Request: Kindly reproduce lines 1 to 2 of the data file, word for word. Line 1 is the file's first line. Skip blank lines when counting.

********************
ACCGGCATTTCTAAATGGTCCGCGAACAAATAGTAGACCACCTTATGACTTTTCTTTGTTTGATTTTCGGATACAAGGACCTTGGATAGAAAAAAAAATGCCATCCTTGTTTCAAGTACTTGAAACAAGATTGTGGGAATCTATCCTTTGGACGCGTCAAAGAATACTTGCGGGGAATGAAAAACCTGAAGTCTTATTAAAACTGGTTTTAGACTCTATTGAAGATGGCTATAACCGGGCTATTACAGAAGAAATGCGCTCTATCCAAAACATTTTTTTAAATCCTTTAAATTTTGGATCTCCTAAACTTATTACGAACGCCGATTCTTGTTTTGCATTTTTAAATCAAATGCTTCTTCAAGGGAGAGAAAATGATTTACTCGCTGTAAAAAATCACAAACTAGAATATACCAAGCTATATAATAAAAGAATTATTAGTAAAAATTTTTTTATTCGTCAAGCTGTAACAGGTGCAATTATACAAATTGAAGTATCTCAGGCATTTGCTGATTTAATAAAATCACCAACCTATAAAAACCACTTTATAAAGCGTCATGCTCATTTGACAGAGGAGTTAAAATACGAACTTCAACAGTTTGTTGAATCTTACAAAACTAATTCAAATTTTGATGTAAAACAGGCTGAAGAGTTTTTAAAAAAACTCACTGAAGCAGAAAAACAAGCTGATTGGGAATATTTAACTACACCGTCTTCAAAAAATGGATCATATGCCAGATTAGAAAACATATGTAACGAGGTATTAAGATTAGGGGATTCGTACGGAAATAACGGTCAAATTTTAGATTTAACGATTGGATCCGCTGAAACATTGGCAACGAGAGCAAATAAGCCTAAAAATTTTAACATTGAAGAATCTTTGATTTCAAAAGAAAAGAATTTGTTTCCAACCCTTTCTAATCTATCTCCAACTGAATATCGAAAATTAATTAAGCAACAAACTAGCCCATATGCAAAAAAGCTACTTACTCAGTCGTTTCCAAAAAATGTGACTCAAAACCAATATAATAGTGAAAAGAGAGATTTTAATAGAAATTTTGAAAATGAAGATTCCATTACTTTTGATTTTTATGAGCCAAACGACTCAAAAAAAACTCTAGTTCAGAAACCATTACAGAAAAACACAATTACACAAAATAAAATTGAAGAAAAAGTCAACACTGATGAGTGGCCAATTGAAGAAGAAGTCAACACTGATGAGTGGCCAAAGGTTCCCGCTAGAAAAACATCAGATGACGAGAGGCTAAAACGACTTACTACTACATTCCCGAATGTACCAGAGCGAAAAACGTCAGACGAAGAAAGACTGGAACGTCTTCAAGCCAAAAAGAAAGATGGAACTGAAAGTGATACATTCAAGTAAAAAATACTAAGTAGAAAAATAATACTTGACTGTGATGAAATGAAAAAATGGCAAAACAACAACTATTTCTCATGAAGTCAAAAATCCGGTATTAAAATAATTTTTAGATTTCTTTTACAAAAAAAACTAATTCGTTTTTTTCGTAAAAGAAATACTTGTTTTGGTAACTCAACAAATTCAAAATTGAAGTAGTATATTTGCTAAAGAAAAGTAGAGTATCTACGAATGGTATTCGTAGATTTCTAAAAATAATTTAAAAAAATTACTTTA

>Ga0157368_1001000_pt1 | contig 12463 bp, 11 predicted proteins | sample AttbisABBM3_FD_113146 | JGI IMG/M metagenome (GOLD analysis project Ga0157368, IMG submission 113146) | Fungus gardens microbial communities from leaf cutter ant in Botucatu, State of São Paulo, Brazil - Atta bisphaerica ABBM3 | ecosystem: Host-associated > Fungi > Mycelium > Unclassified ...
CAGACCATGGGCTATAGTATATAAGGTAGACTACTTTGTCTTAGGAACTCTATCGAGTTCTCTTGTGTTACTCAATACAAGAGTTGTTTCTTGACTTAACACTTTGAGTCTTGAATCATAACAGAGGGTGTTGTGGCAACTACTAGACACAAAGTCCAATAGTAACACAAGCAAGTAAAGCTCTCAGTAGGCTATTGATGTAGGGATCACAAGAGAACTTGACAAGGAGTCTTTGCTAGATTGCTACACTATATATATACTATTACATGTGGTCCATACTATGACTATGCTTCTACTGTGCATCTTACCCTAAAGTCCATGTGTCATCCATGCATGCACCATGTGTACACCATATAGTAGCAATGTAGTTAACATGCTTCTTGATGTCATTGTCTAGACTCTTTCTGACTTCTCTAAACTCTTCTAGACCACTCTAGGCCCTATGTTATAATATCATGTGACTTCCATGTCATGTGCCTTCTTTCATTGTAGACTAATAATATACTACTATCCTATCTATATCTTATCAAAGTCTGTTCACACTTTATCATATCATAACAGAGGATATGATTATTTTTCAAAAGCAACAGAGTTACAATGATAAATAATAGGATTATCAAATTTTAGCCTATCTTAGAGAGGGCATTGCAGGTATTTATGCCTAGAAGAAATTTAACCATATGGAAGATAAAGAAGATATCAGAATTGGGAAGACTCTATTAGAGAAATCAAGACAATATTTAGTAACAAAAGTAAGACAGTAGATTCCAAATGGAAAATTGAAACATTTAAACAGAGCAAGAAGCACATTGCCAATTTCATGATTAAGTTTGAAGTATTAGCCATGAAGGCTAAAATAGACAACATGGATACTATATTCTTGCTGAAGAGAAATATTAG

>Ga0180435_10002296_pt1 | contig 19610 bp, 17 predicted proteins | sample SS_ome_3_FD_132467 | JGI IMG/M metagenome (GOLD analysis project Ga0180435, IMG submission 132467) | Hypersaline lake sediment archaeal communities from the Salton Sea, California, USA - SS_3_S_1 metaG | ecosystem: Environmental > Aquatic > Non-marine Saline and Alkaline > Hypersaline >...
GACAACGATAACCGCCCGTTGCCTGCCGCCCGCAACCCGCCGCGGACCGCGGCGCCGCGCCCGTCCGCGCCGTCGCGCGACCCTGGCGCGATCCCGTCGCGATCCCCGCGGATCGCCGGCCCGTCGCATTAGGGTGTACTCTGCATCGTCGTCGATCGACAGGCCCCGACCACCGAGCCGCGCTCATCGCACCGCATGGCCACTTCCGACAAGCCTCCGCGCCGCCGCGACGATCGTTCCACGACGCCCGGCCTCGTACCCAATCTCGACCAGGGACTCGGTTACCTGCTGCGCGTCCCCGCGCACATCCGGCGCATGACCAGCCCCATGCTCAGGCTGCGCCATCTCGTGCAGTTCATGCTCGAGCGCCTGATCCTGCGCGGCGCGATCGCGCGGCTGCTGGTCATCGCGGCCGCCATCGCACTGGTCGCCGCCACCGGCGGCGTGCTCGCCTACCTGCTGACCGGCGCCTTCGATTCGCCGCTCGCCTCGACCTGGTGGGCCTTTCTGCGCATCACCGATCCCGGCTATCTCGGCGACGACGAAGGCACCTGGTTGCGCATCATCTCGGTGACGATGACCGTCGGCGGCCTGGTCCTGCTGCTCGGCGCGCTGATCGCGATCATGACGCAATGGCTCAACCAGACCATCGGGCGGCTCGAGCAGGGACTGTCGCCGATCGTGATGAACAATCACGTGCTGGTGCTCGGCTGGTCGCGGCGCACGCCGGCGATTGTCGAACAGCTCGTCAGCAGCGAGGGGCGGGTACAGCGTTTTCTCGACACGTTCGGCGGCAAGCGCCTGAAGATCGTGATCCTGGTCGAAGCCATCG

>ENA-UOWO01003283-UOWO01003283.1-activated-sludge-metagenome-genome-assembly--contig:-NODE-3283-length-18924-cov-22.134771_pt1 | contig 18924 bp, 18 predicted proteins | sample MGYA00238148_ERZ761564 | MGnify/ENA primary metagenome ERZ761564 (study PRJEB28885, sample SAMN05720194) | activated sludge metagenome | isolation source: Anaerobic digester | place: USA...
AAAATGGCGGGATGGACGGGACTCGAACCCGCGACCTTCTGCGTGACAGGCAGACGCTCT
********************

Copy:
ACCGGCATTTCTAAATGGTCCGCGAACAAATAGTAGACCACCTTATGACTTTTCTTTGTTTGATTTTCGGATACAAGGACCTTGGATAGAAAAAAAAATGCCATCCTTGTTTCAAGTACTTGAAACAAGATTGTGGGAATCTATCCTTTGGACGCGTCAAAGAATACTTGCGGGGAATGAAAAACCTGAAGTCTTATTAAAACTGGTTTTAGACTCTATTGAAGATGGCTATAACCGGGCTATTACAGAAGAAATGCGCTCTATCCAAAACATTTTTTTAAATCCTTTAAATTTTGGATCTCCTAAACTTATTACGAACGCCGATTCTTGTTTTGCATTTTTAAATCAAATGCTTCTTCAAGGGAGAGAAAATGATTTACTCGCTGTAAAAAATCACAAACTAGAATATACCAAGCTATATAATAAAAGAATTATTAGTAAAAATTTTTTTATTCGTCAAGCTGTAACAGGTGCAATTATACAAATTGAAGTATCTCAGGCATTTGCTGATTTAATAAAATCACCAACCTATAAAAACCACTTTATAAAGCGTCATGCTCATTTGACAGAGGAGTTAAAATACGAACTTCAACAGTTTGTTGAATCTTACAAAACTAATTCAAATTTTGATGTAAAACAGGCTGAAGAGTTTTTAAAAAAACTCACTGAAGCAGAAAAACAAGCTGATTGGGAATATTTAACTACACCGTCTTCAAAAAATGGATCATATGCCAGATTAGAAAACATATGTAACGAGGTATTAAGATTAGGGGATTCGTACGGAAATAACGGTCAAATTTTAGATTTAACGATTGGATCCGCTGAAACATTGGCAACGAGAGCAAATAAGCCTAAAAATTTTAACATTGAAGAATCTTTGATTTCAAAAGAAAAGAATTTGTTTCCAACCCTTTCTAATCTATCTCCAACTGAATATCGAAAATTAATTAAGCAACAAACTAGCCCATATGCAAAAAAGCTACTTACTCAGTCGTTTCCAAAAAATGTGACTCAAAACCAATATAATAGTGAAAAGAGAGATTTTAATAGAAATTTTGAAAATGAAGATTCCATTACTTTTGATTTTTATGAGCCAAACGACTCAAAAAAAACTCTAGTTCAGAAACCATTACAGAAAAACACAATTACACAAAATAAAATTGAAGAAAAAGTCAACACTGATGAGTGGCCAATTGAAGAAGAAGTCAACACTGATGAGTGGCCAAAGGTTCCCGCTAGAAAAACATCAGATGACGAGAGGCTAAAACGACTTACTACTACATTCCCGAATGTACCAGAGCGAAAAACGTCAGACGAAGAAAGACTGGAACGTCTTCAAGCCAAAAAGAAAGATGGAACTGAAAGTGATACATTCAAGTAAAAAATACTAAGTAGAAAAATAATACTTGACTGTGATGAAATGAAAAAATGGCAAAACAACAACTATTTCTCATGAAGTCAAAAATCCGGTATTAAAATAATTTTTAGATTTCTTTTACAAAAAAAACTAATTCGTTTTTTTCGTAAAAGAAATACTTGTTTTGGTAACTCAACAAATTCAAAATTGAAGTAGTATATTTGCTAAAGAAAAGTAGAGTATCTACGAATGGTATTCGTAGATTTCTAAAAATAATTTAAAAAAATTACTTTA

>Ga0157368_1001000_pt1 | contig 12463 bp, 11 predicted proteins | sample AttbisABBM3_FD_113146 | JGI IMG/M metagenome (GOLD analysis project Ga0157368, IMG submission 113146) | Fungus gardens microbial communities from leaf cutter ant in Botucatu, State of São Paulo, Brazil - Atta bisphaerica ABBM3 | ecosystem: Host-associated > Fungi > Mycelium > Unclassified ...